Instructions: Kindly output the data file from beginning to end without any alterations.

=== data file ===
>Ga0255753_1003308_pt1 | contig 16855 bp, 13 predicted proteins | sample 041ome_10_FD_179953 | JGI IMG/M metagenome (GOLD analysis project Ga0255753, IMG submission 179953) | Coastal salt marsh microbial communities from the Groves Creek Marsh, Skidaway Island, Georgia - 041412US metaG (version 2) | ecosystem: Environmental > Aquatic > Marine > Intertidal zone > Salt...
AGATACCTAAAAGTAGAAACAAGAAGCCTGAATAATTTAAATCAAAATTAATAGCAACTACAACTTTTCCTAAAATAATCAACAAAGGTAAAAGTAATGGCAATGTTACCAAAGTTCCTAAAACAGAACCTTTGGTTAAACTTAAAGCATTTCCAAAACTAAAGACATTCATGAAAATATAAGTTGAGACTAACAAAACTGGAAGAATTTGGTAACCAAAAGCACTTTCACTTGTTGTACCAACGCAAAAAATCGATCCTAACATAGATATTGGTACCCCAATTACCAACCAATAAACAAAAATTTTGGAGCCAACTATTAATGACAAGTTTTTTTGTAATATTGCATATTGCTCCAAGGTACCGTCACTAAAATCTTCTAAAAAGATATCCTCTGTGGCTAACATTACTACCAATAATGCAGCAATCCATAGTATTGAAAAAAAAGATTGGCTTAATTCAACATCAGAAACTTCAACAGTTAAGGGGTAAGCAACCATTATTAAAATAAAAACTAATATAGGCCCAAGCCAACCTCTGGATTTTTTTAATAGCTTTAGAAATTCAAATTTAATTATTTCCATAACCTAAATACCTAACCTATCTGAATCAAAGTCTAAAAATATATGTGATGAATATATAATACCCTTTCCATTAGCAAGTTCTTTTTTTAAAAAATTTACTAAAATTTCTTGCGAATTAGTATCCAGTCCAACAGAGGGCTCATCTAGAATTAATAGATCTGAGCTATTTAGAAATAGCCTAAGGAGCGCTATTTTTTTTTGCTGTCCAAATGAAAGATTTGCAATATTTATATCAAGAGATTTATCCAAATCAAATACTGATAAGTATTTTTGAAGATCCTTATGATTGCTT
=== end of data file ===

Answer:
>Ga0255753_1003308_pt1 | contig 16855 bp, 13 predicted proteins | sample 041ome_10_FD_179953 | JGI IMG/M metagenome (GOLD analysis project Ga0255753, IMG submission 179953) | Coastal salt marsh microbial communities from the Groves Creek Marsh, Skidaway Island, Georgia - 041412US metaG (version 2) | ecosystem: Environmental > Aquatic > Marine > Intertidal zone > Salt...
AGATACCTAAAAGTAGAAACAAGAAGCCTGAATAATTTAAATCAAAATTAATAGCAACTACAACTTTTCCTAAAATAATCAACAAAGGTAAAAGTAATGGCAATGTTACCAAAGTTCCTAAAACAGAACCTTTGGTTAAACTTAAAGCATTTCCAAAACTAAAGACATTCATGAAAATATAAGTTGAGACTAACAAAACTGGAAGAATTTGGTAACCAAAAGCACTTTCACTTGTTGTACCAACGCAAAAAATCGATCCTAACATAGATATTGGTACCCCAATTACCAACCAATAAACAAAAATTTTGGAGCCAACTATTAATGACAAGTTTTTTTGTAATATTGCATATTGCTCCAAGGTACCGTCACTAAAATCTTCTAAAAAGATATCCTCTGTGGCTAACATTACTACCAATAATGCAGCAATCCATAGTATTGAAAAAAAAGATTGGCTTAATTCAACATCAGAAACTTCAACAGTTAAGGGGTAAGCAACCATTATTAAAATAAAAACTAATATAGGCCCAAGCCAACCTCTGGATTTTTTTAATAGCTTTAGAAATTCAAATTTAATTATTTCCATAACCTAAATACCTAACCTATCTGAATCAAAGTCTAAAAATATATGTGATGAATATATAATACCCTTTCCATTAGCAAGTTCTTTTTTTAAAAAATTTACTAAAATTTCTTGCGAATTAGTATCCAGTCCAACAGAGGGCTCATCTAGAATTAATAGATCTGAGCTATTTAGAAATAGCCTAAGGAGCGCTATTTTTTTTTGCTGTCCAAATGAAAGATTTGCAATATTTATATCAAGAGATTTATCCAAATCAAATACTGATAAGTATTTTTGAAGATCCTTATGATTGCTT